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Snapseed (for iPhone) Review
Snapseed is one of the most powerful iPhone photo editors out there, with a clever interface to match its power.
(5) Editor’s Choiceout of
- Lots of powerful photo-correction tools
- Localized adjustments
- Many enhancing effects
- More complicated interface than Instagram
- No sharing to Flickr or Instagram
- No photo-specific social network
Instagram is far from the only app in the iOS photo-fun game. Nik Software is a more venerable maker of photo enhancement software, having developed pro-level effects for Photoshop for years. The company’s Snapseed can not only add zest or interest to images shot with your iPhone, iPad, or iPod touch camera, but also share it on Flickr, Facebook, or Twitter. Nik’s years of image-editing prowess shine in Snapseed and the app’s interface takes good advantage of the iPhone’s touch screen. Thanks to Nik being sold to Google last fall, the app is now free.
Snapseed’s interface is simple and clear, yet punches a lot of powerful and detailed capabilities. After you open or shoot a photo, you’ll see rectangles along the bottom of the screen (or along the side if you’re in landscape orientation), which you can swipe through to choose edits, adjustments, and effects. Simple swiping gestures let you adjust contrast, brightness, and color, or you can have the program choose those automatically or choose control points in the image. Back and forward arrows at the bottom corners take you through a workflow process from editing to sharing.
Once you learn that swiping up and down selects the effect, and right to left adjusts its strength, you’ve pretty much got the interface down. In the unlikely event that you do get confused, a question mark is always displaying in the upper-right hand corner; touching it overlays helpful hand-drawn instructions showing where to tap or swipe to perform a function. During editing, a picture icon lets you compare your work to its previous edit state, and in the menu interface, you can simply hold a finger against the screen to see the original, to which you can revert at any time.
Snapseed’s “Automatic” fix is pretty limited (to contrast and color correction), but the app adroitly handles photo-fixing basics such as brightness, contrast, cropping and straightening. And its sharpening capability, accessible from the Details option, Nik borrows from its pro-level Photoshop plugin, Sharpener Pro, even letting you adjust with sliders for strength and “structure.” This give you a powerful way to bring out hidden textures.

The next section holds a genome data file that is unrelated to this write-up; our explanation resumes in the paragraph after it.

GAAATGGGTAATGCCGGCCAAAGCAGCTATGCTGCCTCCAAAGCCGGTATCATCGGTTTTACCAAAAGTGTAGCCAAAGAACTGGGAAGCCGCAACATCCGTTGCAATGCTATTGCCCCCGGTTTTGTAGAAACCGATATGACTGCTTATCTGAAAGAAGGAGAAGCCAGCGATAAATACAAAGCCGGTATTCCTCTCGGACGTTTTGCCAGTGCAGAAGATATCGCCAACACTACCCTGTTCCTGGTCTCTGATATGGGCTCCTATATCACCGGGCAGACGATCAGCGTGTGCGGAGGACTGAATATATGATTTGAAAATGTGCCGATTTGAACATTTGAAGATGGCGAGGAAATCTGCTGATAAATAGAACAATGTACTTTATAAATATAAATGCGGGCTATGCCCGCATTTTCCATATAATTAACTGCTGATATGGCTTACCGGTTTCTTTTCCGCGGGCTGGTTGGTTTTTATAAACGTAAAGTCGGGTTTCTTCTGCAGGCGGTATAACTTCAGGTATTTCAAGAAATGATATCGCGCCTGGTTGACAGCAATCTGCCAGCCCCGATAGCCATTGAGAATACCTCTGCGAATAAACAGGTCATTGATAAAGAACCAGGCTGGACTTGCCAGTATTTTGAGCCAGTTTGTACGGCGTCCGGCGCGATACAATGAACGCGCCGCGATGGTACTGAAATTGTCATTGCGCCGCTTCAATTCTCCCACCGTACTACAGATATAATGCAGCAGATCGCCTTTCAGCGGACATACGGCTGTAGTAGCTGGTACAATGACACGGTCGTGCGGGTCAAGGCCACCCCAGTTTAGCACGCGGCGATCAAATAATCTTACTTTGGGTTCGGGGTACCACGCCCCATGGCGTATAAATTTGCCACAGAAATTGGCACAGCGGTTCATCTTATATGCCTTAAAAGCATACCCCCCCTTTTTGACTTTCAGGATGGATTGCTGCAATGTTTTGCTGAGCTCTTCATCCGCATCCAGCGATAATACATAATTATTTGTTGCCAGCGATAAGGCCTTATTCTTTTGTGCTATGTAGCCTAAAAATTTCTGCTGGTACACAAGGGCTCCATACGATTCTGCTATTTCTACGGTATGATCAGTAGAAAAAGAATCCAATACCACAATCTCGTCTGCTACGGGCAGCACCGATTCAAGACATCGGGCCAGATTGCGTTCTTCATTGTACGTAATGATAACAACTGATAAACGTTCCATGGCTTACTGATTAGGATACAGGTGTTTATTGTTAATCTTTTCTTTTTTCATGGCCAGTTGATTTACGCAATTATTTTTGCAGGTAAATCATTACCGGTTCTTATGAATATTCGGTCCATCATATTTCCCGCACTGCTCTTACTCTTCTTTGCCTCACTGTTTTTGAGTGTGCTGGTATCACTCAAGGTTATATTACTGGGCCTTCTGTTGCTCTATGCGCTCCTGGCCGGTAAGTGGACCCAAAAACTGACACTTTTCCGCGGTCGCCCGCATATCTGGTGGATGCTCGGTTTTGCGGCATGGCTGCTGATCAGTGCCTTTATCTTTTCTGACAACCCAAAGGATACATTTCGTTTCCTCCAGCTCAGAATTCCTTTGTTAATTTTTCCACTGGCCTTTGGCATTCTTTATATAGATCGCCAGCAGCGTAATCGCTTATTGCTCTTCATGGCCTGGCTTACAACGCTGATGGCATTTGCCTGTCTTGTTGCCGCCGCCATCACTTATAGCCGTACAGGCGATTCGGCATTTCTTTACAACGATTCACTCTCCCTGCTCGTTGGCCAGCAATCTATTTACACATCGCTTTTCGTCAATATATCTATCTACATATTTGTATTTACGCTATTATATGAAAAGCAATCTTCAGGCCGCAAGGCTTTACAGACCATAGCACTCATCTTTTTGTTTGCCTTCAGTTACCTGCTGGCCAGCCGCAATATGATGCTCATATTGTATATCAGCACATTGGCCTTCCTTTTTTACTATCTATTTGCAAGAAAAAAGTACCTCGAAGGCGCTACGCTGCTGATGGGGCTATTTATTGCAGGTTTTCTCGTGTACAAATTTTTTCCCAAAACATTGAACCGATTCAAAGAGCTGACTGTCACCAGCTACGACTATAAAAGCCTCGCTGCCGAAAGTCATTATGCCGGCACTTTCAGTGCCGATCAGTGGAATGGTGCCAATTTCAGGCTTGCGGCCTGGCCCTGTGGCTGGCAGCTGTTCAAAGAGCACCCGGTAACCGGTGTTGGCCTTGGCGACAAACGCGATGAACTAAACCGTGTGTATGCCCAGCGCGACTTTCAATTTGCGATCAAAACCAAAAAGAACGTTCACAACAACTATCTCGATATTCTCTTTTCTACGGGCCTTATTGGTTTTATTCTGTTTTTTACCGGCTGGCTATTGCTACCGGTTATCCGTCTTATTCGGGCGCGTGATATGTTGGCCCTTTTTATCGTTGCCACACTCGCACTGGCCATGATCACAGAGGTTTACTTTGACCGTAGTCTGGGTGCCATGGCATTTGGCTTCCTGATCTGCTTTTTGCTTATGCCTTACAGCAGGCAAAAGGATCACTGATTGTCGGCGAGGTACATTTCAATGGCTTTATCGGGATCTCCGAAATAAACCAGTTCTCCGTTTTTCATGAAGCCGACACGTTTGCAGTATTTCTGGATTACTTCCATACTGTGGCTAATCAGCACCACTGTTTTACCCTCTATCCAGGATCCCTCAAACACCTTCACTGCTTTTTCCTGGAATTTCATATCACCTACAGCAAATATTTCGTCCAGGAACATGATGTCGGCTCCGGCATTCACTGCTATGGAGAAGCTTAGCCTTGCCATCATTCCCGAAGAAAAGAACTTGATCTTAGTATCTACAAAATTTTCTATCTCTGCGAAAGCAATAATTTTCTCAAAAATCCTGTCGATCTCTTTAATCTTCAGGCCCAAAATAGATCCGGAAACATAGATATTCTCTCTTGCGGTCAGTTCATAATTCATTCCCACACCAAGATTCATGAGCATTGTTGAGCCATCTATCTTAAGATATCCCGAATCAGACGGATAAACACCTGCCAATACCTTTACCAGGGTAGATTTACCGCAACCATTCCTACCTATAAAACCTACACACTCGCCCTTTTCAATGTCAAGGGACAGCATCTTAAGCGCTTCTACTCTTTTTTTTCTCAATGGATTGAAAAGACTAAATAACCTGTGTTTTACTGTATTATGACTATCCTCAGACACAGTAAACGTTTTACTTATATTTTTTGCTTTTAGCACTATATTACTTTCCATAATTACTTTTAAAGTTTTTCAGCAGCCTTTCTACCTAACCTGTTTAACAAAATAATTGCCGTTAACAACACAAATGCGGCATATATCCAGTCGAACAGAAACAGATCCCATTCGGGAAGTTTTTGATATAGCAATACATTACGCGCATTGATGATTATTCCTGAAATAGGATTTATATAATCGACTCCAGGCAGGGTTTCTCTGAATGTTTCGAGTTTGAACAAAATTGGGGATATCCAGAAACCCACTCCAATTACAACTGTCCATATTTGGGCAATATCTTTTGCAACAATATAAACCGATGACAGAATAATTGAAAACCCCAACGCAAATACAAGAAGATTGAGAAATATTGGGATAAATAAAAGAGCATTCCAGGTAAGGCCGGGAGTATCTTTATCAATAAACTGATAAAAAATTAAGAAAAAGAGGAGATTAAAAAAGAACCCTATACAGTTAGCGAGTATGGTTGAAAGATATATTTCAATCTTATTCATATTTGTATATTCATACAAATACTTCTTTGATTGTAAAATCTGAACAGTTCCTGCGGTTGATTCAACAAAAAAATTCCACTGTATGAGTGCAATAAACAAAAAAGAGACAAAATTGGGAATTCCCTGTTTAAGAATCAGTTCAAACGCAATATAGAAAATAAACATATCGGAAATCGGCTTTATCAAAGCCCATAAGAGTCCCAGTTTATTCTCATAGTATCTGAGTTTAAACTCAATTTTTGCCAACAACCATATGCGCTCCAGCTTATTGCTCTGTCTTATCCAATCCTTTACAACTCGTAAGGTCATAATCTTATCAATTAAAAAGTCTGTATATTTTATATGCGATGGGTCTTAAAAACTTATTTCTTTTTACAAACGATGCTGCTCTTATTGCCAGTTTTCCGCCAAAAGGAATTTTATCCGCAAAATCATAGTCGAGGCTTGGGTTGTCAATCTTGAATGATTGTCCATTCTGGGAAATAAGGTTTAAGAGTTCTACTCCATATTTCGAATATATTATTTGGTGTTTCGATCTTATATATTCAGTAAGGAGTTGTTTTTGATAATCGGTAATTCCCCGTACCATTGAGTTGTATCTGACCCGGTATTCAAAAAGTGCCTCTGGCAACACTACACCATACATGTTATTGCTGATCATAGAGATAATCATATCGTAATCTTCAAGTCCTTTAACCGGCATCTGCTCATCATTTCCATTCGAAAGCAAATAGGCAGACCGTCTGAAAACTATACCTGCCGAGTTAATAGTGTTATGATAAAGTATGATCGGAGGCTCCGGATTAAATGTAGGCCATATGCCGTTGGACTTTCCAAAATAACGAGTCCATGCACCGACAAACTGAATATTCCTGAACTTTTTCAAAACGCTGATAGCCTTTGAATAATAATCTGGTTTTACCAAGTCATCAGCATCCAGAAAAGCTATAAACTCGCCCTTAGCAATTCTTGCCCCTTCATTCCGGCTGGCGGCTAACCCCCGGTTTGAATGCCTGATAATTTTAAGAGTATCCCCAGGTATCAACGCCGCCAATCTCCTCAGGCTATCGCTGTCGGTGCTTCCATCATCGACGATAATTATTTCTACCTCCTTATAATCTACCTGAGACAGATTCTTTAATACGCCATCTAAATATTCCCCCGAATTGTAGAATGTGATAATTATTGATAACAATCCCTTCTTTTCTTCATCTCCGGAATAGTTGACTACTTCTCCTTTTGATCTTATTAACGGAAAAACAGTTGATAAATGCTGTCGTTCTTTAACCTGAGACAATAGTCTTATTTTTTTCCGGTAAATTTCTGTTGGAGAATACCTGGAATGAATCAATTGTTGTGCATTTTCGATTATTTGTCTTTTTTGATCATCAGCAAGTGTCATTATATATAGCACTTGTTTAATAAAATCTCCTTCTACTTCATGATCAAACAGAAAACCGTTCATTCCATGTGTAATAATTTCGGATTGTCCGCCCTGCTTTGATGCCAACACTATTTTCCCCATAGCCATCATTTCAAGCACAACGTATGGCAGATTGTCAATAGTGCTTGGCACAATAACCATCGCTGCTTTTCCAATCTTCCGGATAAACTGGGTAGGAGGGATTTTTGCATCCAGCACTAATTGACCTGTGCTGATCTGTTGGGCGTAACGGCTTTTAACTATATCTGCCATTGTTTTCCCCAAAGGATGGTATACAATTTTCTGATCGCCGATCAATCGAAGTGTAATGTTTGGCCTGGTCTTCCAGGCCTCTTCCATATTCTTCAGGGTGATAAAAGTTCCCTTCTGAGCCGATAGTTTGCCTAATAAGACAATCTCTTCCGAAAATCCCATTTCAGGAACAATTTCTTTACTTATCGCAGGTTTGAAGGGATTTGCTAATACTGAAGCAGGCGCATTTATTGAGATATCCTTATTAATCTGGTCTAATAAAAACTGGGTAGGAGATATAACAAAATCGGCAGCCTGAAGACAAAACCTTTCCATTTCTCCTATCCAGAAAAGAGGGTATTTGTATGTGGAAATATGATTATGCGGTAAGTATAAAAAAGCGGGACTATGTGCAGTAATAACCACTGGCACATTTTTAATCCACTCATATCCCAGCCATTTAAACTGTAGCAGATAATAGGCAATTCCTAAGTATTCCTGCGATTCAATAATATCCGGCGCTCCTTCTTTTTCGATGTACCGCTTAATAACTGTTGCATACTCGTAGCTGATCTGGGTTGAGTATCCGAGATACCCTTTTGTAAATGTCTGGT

Special effects include Drama, Grunge, vintage, center focus, frames, and “tilt shift”–a popular technique that gives photos a miniaturized look. These go far beyond what you get in Instagram and Hipstamatic. I was also impressed that many of the adjustments and effects can be applied to specific areas of the image using control points.
The Drama tool added just that to a bleak looking landscape I tried it on, while Vintage offers nine old-photo looks and several texture options. Grunge is one of Snapseed’s most impressive tools, with a whopping 1500 settings, each a different degrees of color emphasis or fading. Once you’re done with tweaking the actual image, you can place it in a choice of frames that give the photo a mounted appearance.
Snapseed offers one of the hottest effects in digital photography today—”tilt shift.” I use quotation marks, because, although this is the popular term for the miniaturization and saturation technique, tilt-shift is actually a geometry effect only possible with expensive lenses. Snapseed lets you choose an elliptical or linear focus area for the effect, and the results can be impressive.
Snapseed lets you share your photo creations directly to your iPhone library, send it in an email, or upload it to Facebook or Twitter. For some reason (anger at Marissa Meyer for jumping ship?) Yahoo’s Flickr has been removed as a sharing option. Since that’s the largest and most active photo sharing service on the net, it’s an unfortunate loss, especially because the app previously did a good job letting me choose the photo set, privacy setting, caption, tags, and description for uploaded photos.
More than Speedy Snapping
Instagram certainly offers fun ways to doll up your iPhone photos, but Snapseed does the best job of combining powerful editing and enhancing capabilities with a clear, usable interface. Though Adobe’s own Photoshop Touch offers more Photoshop-like capabilities, Snapseed is a more complete package, with tools for red-eye reduction and straightening. If you just want to have fun and want another way to share, Instagram is for you. But if you really want to perfect and create with your iPhone photographs, then Snapseed is your best choice.
By Michael Muchmore, PCMag
- Type: Personal